Over the past week, "Avatar" and "Sherlock Holmes" sealed another record-breaking box-office year for Hollywood, with a little help from a trio of singing chipmunks.
The economy may not be back on its feet yet, but at least the movie business is recession-proof, right?
Not so fast. Blockbusters are attracting huge audiences, but size doesn't come cheap, and this year -- like last year -- the studios continued to cut back on the middle ground: the low- to mid-budget films that are rarely enormously profitable but that have nevertheless formed the bedrock of America's love affair with movies for the best part of the last century.
In a society proud to place a high value on independence, movie culture seems increasingly stratified and programmatic. Moviegoing is no longer habitual for most adults; the gamers who flock to "Transformers: Revenge of the Fallen" -- the biggest grosser of the year in more ways than one -- are impatient with character and nuance, and are simply looking for maximum bang.
So long as Hollywood keeps upping the ante, audiences will repay the compliment. But sooner or later, something's got to give. If film production costs keep escalating, it will be the audience who pays, not only in higher ticket prices, but in reduced choice.
"Avatar" deserves to be a hit, but I have a strong suspicion that in setting out to save cinema, James Cameron has only made things worse. If the housing market bubble can burst, so can the blockbuster business.
"Avatar" didn't make my top 10, though I liked it well enough and much better than most in what was, by and large, a dismal year for Hollywood movies.
There were a few bright spots: J.J. Abrams reinvigorated the "Star Trek" franchise ... Pixar ("Up") and Disney ("The Princess and the Frog") contributed to a banner year for animated films ... there were adventurous commercial films from Steven Soderbergh ("The Informant!"), Spike Jonze ("Where the Wild Things Are") and Michael Mann ("Public Enemies") ... and Francis Coppola returned with his unapologetically esoteric and personal "Tetro."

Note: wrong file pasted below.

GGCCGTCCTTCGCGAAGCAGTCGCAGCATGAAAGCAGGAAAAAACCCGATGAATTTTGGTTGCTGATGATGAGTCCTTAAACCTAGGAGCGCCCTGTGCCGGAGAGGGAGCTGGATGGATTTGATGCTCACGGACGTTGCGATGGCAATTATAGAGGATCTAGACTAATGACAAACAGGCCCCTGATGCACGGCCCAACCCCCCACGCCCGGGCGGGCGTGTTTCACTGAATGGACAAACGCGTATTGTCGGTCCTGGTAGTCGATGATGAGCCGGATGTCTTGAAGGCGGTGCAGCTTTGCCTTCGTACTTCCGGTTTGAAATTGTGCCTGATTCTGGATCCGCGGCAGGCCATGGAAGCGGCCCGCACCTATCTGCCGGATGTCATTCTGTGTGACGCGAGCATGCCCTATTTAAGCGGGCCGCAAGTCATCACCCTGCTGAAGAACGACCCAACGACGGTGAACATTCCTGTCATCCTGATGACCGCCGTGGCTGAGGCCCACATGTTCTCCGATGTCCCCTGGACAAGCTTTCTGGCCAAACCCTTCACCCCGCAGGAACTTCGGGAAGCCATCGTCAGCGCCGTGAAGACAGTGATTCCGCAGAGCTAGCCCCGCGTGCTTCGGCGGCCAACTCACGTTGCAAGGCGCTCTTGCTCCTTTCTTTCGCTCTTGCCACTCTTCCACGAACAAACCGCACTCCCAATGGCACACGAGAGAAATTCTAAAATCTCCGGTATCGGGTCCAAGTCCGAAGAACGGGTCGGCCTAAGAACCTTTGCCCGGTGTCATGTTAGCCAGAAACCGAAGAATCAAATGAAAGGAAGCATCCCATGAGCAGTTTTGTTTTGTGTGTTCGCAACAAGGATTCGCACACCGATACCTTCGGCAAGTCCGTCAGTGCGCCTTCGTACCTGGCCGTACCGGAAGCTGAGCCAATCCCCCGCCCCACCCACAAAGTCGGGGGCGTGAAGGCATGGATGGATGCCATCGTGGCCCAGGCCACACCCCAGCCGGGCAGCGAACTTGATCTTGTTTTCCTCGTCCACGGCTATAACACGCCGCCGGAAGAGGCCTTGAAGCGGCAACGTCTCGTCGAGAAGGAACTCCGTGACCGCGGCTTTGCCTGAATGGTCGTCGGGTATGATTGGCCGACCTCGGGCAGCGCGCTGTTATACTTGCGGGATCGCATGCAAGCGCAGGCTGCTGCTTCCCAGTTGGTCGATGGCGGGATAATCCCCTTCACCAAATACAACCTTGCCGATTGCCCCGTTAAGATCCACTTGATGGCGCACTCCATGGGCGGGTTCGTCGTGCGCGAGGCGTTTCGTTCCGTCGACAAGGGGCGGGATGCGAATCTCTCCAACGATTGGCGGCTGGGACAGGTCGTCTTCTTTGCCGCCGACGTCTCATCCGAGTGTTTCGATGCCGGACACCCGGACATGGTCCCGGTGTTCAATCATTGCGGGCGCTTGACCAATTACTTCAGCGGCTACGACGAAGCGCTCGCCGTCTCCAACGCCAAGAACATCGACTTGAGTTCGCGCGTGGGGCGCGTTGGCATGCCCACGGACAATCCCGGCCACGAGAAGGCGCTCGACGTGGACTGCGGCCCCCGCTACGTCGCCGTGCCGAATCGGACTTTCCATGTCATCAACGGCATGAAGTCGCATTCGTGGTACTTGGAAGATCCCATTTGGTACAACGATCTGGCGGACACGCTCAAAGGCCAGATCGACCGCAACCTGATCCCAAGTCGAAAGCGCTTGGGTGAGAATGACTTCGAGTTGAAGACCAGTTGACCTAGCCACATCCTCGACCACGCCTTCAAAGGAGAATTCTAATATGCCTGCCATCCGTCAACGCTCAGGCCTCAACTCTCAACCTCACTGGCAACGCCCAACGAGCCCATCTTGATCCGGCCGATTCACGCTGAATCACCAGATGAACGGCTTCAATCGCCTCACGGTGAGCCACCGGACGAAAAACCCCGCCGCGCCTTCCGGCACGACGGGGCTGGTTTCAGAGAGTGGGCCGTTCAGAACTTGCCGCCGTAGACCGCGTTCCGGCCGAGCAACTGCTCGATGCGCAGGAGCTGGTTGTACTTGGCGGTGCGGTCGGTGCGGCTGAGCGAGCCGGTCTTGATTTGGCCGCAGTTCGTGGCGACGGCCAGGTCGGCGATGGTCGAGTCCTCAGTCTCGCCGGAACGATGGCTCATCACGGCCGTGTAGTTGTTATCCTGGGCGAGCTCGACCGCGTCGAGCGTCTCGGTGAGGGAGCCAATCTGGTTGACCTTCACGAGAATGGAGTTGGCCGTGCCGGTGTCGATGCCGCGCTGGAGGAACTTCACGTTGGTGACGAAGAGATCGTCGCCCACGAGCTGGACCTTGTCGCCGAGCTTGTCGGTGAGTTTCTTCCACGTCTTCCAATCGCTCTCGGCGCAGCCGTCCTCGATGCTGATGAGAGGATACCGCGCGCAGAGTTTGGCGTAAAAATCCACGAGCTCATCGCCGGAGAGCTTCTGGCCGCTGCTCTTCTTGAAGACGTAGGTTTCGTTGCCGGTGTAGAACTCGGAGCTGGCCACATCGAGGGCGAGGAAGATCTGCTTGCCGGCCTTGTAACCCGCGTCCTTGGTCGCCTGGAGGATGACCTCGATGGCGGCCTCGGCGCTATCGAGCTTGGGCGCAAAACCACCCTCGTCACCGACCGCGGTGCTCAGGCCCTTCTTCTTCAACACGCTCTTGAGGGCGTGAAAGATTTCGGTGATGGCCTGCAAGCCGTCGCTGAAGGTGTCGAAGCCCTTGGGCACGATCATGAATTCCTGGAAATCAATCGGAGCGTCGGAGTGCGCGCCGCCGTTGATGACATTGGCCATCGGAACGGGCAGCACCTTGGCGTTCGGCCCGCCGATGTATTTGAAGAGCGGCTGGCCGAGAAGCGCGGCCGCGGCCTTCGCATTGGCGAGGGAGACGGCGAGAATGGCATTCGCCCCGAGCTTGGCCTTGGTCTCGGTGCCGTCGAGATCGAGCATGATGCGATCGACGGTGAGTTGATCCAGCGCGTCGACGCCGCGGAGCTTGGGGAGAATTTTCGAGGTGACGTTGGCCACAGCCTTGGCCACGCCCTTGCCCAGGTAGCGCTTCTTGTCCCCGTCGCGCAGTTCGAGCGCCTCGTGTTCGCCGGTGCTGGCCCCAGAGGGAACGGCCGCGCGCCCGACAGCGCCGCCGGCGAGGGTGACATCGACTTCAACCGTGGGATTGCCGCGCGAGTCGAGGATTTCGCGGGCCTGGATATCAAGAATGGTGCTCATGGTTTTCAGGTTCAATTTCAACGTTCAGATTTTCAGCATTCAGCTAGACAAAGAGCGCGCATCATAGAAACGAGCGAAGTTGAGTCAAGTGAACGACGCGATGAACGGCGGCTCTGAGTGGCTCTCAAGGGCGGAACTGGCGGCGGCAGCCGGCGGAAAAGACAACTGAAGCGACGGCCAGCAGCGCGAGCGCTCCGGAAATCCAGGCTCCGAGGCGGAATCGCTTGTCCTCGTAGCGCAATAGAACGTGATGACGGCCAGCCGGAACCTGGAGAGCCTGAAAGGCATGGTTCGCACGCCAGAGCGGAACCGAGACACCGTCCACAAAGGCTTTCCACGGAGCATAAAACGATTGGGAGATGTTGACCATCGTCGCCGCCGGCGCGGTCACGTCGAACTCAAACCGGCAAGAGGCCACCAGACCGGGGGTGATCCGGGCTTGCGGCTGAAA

The year will also be remembered as a watershed year for female filmmakers: Kathryn Bigelow, Jane Campion, Nora Ephron, Nancy Meyers, Rebecca Miller, Christine Jeffs, Anne Fletcher, Mira Nair, Karyn Kusama, Lone Scherfig, Lynn Shelton and Drew Barrymore, for starters. (And that's ignoring the French: Agnes Varda, Claire Denis and Anne Fontaine all had films on the arthouse circuit in recent months.) Of course, not all these films were hits, but the success of female-driven movies such as "The Twilight Saga: New Moon," "Julie & Julia" and anything at all to do with Sandra Bullock should put an end to that old Hollywood canard that those movies don't open.
And now, the top 10:
1. "A Serious Man"
It's bizarre that the Coens' best movie in a decade isn't getting the respect (or the audiences) it deserves. On the surface, "A Serious Man" seems to be a modest venture -- it doesn't feature any stars, and it appears to be a relatively banal story about a physics professor, Larry (Michael Stuhlbarg), barely coping with the news that his wife is leaving him just as a work promotion hangs in the balance. Yet from these domestic tribulations, the Coens have fashioned a movie that is, on the one hand, a probing examination of mortality, faith and guilt; and on the other, a bitingly acidic black comedy about middle-American Jewish mores in the late 1960s.